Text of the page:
College starts early for Kenai students
KENAI – Almost 150 high school seniors in the Kenai Peninsula Borough School are jumping at the advantages of JumpStart. The borough-subsidized program is providing students with a waiver that cuts the costs of college credits from $128 to $35.
Up to six credits per semester are available to students, beginning the summer after their junior year of high school. A student who is taking full advantage of the program, 18 credits at the discounted rate, can save $1,674 over regular tuition rates. This is more than the 2007 Alaska Permanent Fund Dividend.
Homer High School seniors are leading the pack with 41 students taking advantage of the JumpStart program this semester, closely followed by Seward High School and Soldotna High School, who have the second highest number of seniors attending Kenai Peninsula College campuses.
Humanities courses such as English, communications and philosophy are more popular than other subject areas with JumpStart students. Social sciences like anthropology, journalism, justice, psychology, sociology and political science are the second most popular courses for the students to take. Math and natural sciences are decidedly less popular amongst the JumpStart students.
All of the discipline’s listed contain courses are general education requirements that all college students must take, regardless of the degree that they are seeking. Most of the courses have a value of 3 credits and provide students with basic college-level knowledge that allows them to be successful in other the college classes they can take in pursuit of whatever degree program that they choose. A student who takes full advantage of the JumpStart program can complete six GERs toward a college degree by the time they graduate high school.
UA budget focuses on job preparation
FAIRBANKS – The UA Board of Regents approved an operating budget request to prepare Alaskans for jobs in Alaska. The job focus includes areas of health care, engineering and fisheries.
The budget request includes $319.6 million in state general funds, a 9 percent increase over the current state share and more than $536 million in university-generated revenue from tuition, federal research grants and other sources.
The board said the budget request supports the state’s needs in workforce training. UA research and student success initiatives were included in the 2009 system budget.
UA President Mark Hamilton said the university’s revenue growth comes from grant-funded research, tuition and private donations.
Increased state support of UA programs is crucial, he added.
Mike Powers, chief executive officer for Fairbanks Memorial Hospital and Denali Center, testified in support of UA’s budget request. He said the university is an important partner in its healthcare workforce.
The university has added 100 new degree and certificate programs in the last nine years. The university system attracts more than 62 percent of Alaska high-school students, according to UA reports.
Regents approved a request of $50 million in state general funds for ongoing renewal of facilities. The capital request, which totals $306 million in state general funds, also includes $66 million toward the first phase of UAF’s proposed biological research facility, $46 million for a new joint health care training facility with Anchorage-area hospitals at UAA and $70 million to address a backlog on maintenance projects across the system.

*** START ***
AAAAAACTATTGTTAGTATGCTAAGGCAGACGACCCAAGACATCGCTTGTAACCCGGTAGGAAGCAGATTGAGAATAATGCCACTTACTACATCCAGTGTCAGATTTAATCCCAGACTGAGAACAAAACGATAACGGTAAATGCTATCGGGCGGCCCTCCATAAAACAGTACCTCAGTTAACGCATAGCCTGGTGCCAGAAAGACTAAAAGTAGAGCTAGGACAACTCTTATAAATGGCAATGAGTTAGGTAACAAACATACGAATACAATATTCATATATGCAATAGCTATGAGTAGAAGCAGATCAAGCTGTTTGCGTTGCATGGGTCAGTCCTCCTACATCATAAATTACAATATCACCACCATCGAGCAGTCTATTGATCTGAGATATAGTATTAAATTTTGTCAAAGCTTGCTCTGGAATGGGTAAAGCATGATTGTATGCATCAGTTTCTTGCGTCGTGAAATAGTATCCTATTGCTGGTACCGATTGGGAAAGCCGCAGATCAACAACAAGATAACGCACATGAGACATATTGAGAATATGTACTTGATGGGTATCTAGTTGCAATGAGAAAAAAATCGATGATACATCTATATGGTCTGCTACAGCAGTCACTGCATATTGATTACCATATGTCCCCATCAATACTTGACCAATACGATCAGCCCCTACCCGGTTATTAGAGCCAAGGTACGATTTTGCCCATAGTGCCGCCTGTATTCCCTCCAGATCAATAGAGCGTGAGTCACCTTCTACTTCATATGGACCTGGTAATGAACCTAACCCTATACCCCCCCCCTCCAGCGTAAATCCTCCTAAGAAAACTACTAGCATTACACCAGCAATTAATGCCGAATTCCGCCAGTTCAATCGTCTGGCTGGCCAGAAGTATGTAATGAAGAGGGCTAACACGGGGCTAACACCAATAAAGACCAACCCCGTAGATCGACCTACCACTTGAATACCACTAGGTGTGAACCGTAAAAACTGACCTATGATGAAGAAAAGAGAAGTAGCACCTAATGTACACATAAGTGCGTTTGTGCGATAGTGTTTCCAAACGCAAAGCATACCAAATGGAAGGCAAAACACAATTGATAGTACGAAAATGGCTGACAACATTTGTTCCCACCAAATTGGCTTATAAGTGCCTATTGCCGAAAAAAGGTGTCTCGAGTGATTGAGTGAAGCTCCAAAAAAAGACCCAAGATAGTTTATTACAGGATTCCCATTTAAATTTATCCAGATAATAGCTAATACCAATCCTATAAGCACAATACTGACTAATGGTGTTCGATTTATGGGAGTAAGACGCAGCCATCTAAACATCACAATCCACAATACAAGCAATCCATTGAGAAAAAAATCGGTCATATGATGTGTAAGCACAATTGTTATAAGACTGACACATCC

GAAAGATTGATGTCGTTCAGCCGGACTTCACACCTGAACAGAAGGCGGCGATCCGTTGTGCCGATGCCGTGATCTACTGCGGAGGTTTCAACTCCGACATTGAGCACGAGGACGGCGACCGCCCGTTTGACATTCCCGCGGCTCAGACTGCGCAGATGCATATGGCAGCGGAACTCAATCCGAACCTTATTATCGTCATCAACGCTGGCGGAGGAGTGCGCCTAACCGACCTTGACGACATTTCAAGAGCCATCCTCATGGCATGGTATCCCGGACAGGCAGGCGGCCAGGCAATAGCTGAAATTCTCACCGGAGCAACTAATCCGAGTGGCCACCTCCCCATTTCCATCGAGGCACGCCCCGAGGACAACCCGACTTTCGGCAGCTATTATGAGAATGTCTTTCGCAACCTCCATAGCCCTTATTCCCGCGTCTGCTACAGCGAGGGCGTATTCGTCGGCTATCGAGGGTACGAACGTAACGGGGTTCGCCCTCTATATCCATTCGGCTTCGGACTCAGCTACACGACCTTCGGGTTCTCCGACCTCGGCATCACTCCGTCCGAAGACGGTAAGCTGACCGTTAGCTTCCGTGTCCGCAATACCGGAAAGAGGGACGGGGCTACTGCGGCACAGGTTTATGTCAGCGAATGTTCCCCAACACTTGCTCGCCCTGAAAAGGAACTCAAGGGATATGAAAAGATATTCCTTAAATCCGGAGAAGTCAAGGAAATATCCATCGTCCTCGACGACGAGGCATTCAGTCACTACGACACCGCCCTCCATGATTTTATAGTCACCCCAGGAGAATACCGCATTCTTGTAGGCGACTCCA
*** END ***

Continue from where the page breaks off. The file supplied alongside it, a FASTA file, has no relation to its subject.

The budget requests will be sent to the governor and legislature for approval.
Former psychology professor, renowned researcher dies
Todd Risley, UAA Professor Emeritus and former member of the psychology faculty, died Nov. 2 in Palmer. Risley was 70 years old and was a pioneer in applied behavioral analysis. Risley also focused on people who needed help, like children in institutions and those with autism.
From 1988 to 1990, Risley was director of the Alaska Division of Mental Health and Developmental Disabilities. In 2000, he won major awards for his work in the fields of psychology, developmental disabilities and the care of disabled children and adults.
Risley showed great concern for research that might better the lives of people and foster “dignity for the individual,” said Karen Ward, psychology professor and director of the UAA Center for Human Development. “He was a wonderful guy – brilliant, brilliant.”
Risley studied autism at the University of Washington in the 1960s, said Bob Madigan, former chair of UAA’s psychology deptartment.
“He started out working with autistic kids, but then went much further, looking into better ways to do day care and so forth.”
Before coming to UAA in the mid-1980s, Risley spent more than 20 years at the University of Kansas, where he was a professor in the Department of Applied Behavioral Science and senior scientist at the Schiefelbusch Institute for Life Span Studies. He continued to be associated with the university as an adjunct instructor until June 30 this year.
“He would typically work with handicapped and dependent populations, institutionalized kids, and kids with serious problems,” Madigan said. “There was some nursing-home work. He worked with police departments.”
In Anchorage, he set up an intensive early-intervention autism program that he recruited students for to work with troubled children for 40 hours a week. Risley, who attended high school in Anchorage, took an active interest in his community.